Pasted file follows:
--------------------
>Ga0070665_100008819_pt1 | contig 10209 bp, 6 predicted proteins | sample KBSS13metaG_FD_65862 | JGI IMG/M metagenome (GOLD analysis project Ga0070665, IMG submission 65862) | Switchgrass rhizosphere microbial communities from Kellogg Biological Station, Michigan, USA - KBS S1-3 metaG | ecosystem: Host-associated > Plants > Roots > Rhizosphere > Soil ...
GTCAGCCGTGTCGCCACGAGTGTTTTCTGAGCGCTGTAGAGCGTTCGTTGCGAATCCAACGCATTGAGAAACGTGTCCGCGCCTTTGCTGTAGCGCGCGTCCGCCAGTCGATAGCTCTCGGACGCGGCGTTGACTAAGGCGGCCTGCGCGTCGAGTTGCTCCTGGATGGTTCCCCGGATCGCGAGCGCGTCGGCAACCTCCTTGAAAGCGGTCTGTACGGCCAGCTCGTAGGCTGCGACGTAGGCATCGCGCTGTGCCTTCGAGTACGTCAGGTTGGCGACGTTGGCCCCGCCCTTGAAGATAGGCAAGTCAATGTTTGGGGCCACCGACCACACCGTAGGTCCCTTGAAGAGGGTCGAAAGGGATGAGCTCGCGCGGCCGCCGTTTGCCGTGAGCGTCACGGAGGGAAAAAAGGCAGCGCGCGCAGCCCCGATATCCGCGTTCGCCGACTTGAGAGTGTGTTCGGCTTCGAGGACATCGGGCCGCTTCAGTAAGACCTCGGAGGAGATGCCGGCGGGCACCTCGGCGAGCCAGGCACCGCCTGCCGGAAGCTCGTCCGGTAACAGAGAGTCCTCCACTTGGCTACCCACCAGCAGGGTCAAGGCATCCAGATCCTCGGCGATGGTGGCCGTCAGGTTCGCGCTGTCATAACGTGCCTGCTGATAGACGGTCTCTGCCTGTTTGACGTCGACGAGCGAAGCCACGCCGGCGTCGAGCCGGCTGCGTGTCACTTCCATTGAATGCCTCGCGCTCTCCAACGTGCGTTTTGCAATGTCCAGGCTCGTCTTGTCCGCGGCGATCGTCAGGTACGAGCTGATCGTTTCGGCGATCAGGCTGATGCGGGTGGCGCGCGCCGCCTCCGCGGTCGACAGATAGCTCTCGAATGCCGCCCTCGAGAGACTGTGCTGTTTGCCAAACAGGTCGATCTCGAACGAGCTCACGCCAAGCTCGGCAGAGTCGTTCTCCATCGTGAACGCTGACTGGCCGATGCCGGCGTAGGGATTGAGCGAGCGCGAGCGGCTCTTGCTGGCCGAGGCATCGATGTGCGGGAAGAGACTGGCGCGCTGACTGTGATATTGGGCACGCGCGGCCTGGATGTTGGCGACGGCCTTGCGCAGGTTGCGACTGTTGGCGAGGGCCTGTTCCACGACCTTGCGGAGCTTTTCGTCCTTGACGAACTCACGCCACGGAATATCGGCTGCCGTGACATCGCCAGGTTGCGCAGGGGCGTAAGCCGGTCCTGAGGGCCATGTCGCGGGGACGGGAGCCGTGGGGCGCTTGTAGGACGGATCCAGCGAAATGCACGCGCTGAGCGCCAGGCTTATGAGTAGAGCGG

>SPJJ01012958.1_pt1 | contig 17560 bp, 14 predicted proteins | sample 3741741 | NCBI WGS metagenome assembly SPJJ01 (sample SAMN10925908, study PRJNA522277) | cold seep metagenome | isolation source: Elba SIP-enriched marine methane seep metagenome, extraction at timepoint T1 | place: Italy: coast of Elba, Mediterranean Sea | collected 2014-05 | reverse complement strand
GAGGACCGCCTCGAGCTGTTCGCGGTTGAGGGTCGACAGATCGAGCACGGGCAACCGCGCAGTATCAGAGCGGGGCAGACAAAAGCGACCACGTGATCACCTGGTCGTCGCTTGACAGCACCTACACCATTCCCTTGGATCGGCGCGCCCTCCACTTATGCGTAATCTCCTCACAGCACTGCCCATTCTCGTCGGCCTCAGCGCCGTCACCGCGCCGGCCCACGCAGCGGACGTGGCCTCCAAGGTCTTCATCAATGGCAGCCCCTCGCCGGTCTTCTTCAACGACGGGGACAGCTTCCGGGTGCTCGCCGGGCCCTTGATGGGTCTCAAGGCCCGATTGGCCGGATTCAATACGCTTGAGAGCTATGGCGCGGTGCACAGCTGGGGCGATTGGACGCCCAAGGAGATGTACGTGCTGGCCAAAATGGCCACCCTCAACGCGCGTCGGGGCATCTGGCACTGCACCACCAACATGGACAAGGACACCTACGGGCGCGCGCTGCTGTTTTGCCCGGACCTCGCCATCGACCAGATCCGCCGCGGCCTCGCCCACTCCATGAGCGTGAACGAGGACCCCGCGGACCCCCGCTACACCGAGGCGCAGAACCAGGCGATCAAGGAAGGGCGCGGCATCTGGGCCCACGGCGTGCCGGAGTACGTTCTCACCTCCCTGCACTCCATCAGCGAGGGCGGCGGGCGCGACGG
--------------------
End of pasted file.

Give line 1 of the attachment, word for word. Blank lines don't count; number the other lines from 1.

>Ga0070665_100008819_pt1 | contig 10209 bp, 6 predicted proteins | sample KBSS13metaG_FD_65862 | JGI IMG/M metagenome (GOLD analysis project Ga0070665, IMG submission 65862) | Switchgrass rhizosphere microbial communities from Kellogg Biological Station, Michigan, USA - KBS S1-3 metaG | ecosystem: Host-associated > Plants > Roots > Rhizosphere > Soil ...